Now that pilot season is over, many agencies have begun the process of what they insensitively call – outside the earshot of their clients – "spring cleaning." This, of course, refers to the fact that they are letting go of the old to make way for the new. So who gets let go and why?
This depends on the needs and standards of a given agency. For some actors, a high percentage of callbacks is enough to save the day. For still others, a lack of rising to at least the level of being tested for a new pilot is enough to warrant dismissal. And what group of new actors will comprise the new? Often the "new crew" will be students who have just graduated from top BFA or MFA performing arts programs whose showcases are now in full swing.
In any event, if you've been handed your walking papers for any reason, here are some ideas to help salvage the situation.
1. Call upon your "fans." No, not the Facebook kind – the casting community kind. This is only doable, however, if you've had a considerable amount of audition activity, which includes the possibility of jobs, and most definitely, multiple callbacks. If you're in this category, contact the casting directors with whom you've had the most activity and whose offices you've been in at least several times. Explain the situation. Since they obviously like your work, they may have a "friend" or two whom they know would love to have you. Just because you didn't become a star on one agent's watch, doesn't mean you can't be a blazing success on someone else's. Happens all the time. It also happens that many of my clients who qualify for this strategy have had great success and landed new representation very quickly.
2. Put together a list. Make a compelling correspondence of the hard copy/cover letter variety in which you list casting directors who know you and the response you've gotten from them (i.e, callbacks etc.). As someone who was signed for at least a year to your agent, there may be a several. Put it in the letter as a list and bullet point this information! Bullet points are visually compelling and draw the reader's eye right to the heart of the subject matter. Which casting directors know you and your track record with them is the number one concern of agents.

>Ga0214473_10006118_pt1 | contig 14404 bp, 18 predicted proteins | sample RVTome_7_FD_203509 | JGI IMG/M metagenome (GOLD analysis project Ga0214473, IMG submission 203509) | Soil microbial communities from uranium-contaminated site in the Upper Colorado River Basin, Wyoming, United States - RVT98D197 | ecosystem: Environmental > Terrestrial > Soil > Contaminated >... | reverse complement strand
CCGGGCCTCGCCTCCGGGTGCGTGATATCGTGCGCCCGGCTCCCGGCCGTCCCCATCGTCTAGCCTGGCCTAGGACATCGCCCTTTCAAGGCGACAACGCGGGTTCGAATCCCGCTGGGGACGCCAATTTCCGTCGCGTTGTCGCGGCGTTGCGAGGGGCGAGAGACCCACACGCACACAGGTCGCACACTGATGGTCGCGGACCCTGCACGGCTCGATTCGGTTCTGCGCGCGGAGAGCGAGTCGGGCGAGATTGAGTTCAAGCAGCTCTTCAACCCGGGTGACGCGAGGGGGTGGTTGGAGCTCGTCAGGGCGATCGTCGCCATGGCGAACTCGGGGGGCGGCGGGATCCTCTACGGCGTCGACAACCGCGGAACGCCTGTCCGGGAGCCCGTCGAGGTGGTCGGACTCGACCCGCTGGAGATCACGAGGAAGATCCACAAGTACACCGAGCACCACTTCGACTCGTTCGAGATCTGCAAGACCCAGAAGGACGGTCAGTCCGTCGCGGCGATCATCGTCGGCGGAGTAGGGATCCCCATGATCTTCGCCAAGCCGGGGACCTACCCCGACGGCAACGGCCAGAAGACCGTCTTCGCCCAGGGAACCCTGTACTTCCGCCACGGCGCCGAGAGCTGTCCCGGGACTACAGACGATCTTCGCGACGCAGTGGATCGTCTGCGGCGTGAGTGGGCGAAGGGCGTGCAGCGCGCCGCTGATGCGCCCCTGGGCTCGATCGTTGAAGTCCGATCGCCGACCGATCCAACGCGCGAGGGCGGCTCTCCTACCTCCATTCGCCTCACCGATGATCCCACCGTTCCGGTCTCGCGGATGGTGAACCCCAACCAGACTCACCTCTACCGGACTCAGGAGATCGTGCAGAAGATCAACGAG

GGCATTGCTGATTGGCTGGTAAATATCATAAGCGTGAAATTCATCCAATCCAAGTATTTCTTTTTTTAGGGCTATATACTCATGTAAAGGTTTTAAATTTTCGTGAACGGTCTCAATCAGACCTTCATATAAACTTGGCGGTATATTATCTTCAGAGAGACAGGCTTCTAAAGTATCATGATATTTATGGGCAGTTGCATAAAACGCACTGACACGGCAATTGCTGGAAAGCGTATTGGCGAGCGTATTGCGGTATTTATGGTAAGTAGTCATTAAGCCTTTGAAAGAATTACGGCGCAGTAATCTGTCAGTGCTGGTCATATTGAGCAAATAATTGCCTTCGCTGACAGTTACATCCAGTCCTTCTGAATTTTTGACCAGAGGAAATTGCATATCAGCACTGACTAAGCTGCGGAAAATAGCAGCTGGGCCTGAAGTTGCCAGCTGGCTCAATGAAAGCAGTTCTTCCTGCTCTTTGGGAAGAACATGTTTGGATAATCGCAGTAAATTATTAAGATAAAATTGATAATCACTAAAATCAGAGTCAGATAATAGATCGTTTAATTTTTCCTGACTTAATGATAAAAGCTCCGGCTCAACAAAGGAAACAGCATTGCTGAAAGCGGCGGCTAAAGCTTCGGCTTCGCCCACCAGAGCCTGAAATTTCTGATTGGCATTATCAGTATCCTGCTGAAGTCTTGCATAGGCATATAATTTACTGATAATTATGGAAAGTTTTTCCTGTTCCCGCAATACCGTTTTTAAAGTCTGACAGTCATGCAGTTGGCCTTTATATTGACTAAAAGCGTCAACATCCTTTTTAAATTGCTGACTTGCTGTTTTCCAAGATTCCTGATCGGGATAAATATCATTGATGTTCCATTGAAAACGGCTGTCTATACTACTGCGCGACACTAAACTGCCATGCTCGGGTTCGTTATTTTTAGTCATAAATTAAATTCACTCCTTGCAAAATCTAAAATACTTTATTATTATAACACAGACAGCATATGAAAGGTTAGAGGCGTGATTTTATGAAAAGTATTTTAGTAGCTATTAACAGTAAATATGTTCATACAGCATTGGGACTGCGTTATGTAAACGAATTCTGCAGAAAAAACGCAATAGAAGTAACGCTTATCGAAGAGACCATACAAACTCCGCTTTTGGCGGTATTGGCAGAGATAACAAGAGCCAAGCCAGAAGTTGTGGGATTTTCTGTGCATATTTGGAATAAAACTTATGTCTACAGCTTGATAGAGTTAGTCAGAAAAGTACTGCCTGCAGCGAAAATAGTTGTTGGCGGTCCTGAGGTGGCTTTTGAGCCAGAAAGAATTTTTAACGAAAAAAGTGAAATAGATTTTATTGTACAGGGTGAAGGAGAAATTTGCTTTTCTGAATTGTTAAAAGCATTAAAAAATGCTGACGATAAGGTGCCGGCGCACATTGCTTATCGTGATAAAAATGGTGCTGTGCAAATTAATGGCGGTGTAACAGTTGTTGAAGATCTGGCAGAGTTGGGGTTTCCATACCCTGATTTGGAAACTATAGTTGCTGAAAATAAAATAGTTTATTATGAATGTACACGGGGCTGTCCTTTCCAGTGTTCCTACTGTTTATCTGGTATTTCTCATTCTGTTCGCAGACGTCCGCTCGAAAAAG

3. Attend industry agency seminars. Most venues that conduct seminars of this nature offer meetings with agents at a considerably lower fee than they do seminars conducted by casting directors. Many venues have amazing discounts and offer the opportunity to meet as many as ten or twelve in one session. Show up with your photo/resume with a link to your reel as well as whatever audition material you have been asked to provide (monologue/sides/song etc.). Bring along your well-thought out list of casting directors who know you and how they know you from suggestion #2. Should your resume be fairly solid, be prepared that you may be asked, "What are you doing here?" Tell them you've been dropped by your previous agency and you knew this was a guranteed way to meet some good new agents as quickly as possible.
The bottom line here is, whatever route you go, act swiftly before the situation festers in your mind. The longer you wait, the harder it gets. Good luck!
Brian O’Neil is a former agent and best-selling author of "Acting As a Business: Strategies for Success" which was hailed by Entertainment Weekly as a “show-biz industry bible." An acting career coach and an audition coach, he teaches at many of the country’s top acting training programs including The Juilliard School. For more information, please visit www.actingasabusiness.com.